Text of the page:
Doctors say they have shown for the first time that cheap generic Aids drugs are safe and effective.
Cheaper drugs offered the same benefits as more expensive drugs
Generic - non-branded - drugs are recommended by the World Health Organization to curb HIV in the developing world.
But critics say they have not been proven to be as good as more expensive brand drugs used in Western countries.
However University of Montpellier researchers, writing in the Lancet, say such concerns are unfounded.
Generic drugs are the same as brand-name products, but are dispensed under its generic chemical name.
They are cheaper, and can be sold on the market when the patent has expired on the branded version.
Professor Delaporte and colleagues looked at one of the most frequently prescribed treatments in Africa, a fixed-dose combination of three HIV drugs - nevirapine, stavudine and lamivudine - which are manufactured by Cipla in India.
They gave the drug combination to 60 HIV positive people in Cameroon and followed them for six months. The combination was found to be both safe and effective.
Overall, 80% of the people had no detectable virus in their blood, a measure of the drugs' success.
The researchers, led by Professor Eric Delaporte, wrote in the Lancet: "Although controlled trials including more patients and longer follow-up will be important, our results lend support to the use and funding of generic fixed-dose combinations as first-line treatment in developing countries." .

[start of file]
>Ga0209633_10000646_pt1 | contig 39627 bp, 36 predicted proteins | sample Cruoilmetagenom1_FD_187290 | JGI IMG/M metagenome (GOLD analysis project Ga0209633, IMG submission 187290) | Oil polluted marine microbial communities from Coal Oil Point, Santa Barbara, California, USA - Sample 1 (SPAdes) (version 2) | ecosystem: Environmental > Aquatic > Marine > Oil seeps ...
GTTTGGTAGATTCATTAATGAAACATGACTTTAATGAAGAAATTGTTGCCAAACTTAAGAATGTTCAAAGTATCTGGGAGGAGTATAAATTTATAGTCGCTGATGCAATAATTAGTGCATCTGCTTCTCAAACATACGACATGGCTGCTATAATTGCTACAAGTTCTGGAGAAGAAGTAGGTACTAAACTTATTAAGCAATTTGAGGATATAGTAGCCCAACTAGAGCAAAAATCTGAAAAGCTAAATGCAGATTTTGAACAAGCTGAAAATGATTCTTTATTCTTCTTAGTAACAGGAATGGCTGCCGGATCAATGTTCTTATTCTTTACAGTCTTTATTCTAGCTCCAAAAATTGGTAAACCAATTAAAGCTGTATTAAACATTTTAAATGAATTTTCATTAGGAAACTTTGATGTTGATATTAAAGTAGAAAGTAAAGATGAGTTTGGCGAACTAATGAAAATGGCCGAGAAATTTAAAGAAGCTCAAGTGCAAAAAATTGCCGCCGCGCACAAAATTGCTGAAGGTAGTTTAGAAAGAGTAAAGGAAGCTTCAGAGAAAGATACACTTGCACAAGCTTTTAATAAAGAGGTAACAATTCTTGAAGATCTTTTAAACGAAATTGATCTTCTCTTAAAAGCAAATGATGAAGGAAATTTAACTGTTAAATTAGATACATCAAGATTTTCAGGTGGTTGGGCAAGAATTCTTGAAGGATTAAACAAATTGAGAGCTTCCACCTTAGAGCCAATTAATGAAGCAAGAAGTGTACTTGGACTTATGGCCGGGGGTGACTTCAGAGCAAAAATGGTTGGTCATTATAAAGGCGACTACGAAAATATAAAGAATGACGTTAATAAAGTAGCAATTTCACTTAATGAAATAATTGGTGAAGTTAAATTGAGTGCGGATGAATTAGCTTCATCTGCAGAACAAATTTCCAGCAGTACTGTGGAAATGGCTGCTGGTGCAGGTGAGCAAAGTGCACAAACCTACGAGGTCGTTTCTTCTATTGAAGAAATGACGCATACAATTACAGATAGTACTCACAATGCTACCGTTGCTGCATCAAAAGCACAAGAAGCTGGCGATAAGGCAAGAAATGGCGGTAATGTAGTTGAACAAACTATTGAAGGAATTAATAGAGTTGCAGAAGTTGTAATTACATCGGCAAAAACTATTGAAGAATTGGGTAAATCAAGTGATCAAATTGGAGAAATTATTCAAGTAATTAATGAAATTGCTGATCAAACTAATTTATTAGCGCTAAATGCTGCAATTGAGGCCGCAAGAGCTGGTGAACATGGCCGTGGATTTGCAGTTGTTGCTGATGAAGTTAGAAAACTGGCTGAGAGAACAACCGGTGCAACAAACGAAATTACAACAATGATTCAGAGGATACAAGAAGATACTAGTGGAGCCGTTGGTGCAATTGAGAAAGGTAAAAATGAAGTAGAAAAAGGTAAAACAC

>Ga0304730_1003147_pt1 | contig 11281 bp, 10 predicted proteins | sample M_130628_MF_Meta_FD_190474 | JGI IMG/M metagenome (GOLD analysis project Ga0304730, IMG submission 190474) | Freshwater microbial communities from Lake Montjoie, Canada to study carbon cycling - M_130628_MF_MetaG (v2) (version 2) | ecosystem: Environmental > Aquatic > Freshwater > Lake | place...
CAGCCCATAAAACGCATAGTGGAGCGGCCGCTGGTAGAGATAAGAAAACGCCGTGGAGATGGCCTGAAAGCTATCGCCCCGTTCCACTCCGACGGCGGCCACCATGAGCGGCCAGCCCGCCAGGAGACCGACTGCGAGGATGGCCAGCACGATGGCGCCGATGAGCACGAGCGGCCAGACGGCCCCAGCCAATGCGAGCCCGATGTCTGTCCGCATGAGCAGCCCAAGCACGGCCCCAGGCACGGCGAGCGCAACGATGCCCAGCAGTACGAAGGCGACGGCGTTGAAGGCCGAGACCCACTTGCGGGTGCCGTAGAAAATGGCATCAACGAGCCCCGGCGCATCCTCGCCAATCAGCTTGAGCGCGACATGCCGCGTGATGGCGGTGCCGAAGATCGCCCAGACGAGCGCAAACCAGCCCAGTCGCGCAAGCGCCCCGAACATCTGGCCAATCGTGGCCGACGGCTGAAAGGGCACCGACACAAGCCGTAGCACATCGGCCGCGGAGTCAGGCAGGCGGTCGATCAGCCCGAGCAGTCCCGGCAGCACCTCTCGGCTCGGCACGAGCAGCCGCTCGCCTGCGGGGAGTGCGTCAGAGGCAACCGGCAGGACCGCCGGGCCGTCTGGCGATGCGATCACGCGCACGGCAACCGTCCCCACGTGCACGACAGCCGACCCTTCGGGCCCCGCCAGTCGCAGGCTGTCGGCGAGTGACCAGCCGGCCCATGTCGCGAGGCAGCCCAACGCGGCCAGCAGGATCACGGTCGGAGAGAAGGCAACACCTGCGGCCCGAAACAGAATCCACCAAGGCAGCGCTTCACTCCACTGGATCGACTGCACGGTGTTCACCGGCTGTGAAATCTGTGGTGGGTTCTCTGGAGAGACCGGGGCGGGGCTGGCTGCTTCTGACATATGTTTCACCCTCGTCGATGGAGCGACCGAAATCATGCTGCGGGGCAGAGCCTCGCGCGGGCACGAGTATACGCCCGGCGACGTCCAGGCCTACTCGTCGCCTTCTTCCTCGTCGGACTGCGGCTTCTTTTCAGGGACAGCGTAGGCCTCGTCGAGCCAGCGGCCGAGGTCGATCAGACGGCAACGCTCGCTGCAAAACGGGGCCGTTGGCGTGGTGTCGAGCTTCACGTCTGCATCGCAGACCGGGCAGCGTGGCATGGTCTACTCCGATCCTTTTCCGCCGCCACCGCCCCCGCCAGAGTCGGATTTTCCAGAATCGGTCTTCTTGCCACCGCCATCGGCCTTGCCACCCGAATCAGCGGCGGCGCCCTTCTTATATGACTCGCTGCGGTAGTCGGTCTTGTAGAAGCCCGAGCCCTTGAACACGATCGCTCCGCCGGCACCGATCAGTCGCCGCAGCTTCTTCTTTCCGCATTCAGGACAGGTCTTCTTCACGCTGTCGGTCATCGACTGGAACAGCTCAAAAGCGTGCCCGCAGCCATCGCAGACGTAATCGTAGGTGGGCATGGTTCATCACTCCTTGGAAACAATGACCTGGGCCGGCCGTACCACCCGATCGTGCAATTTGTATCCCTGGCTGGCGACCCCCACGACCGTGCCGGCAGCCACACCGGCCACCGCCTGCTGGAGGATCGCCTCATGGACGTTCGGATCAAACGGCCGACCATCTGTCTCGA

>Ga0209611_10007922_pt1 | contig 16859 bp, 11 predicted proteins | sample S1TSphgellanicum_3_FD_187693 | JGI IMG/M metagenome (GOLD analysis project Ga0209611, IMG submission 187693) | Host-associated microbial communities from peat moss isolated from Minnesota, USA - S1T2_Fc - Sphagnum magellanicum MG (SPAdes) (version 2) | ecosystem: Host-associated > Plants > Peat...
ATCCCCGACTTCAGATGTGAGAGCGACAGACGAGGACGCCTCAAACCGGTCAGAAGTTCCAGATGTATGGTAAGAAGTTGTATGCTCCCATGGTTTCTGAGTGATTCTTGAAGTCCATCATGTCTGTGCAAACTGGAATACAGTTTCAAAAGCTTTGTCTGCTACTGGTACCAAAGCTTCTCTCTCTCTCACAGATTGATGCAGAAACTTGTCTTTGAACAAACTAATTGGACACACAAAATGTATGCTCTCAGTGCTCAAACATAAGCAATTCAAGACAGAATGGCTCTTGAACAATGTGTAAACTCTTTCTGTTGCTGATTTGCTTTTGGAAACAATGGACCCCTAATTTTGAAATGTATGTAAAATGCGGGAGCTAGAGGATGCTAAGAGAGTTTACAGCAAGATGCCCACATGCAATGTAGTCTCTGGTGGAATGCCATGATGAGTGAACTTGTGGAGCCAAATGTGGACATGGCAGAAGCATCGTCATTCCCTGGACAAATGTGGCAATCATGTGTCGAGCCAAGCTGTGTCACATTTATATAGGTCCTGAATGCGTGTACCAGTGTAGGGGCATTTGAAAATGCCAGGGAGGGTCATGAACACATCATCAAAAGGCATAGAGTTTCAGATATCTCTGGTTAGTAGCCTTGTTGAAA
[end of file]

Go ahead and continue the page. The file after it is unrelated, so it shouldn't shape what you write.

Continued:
In addition to being cheaper, fixed-dose generic drugs are simpler to use, since patients need to take only two pills a day.
According to the World Health Organization, six million people in developing countries need anti-retroviral drugs, but less than 300,000 actually receive them.
In 2003 it launched a new strategy, called the "3x5" plan, to make these cheaper drugs more available and simplify treatment regimens for millions of HIV sufferers by the end of 2005, costing an estimated $5.5bn.
In an accompanying editorial in the Lancet Dr N Kumarasamy, chief medical officer of YRG Centre for AIDS Research and Education in India, said generic drugs would have a major role in tackling the HIV problem in resource-constrained settings.
But he thought some of the newer generic drugs might not be available.
"Because of patents by proprietary companies, newer antiretrovirals may not be manufactured by the generic companies, which might be a major obstacle to patients getting drugs in such settings," he said.
Another problem is the US does not fund Aids drugs which have not been approved by its Food and Drugs Administration.
The WHO set up a scheme to certify the quality of Aids drugs , but the US does not recognise this.
For generic drugs to be a cheap option, countries need to bulk-buy them. But if countries do not have the funding, they cannot bulk buy the drugs.
Keith Alcorn from National Aids Manual said: "It's sad really that we are still having to have arguments over studies of this sort to prove that generic products are just as effective as branded products.
"The reason we are having these arguments is because people whose main agenda is to protect US trade interests are continuing to cast doubt on the quality of generic products.
Lisa Power from the Terrence Higgins Trust said: "It's not surprising that generic drugs made by companies with high standards are comparable with branded drugs.
"The issue has been whether pirated drugs were a problem. If they are made in uninspected laboratories then they are not going to be of the same quality.
"Where a drug is out of its patent there is absolutely no reason not to use generics when they come from reputable manufacturers," she said.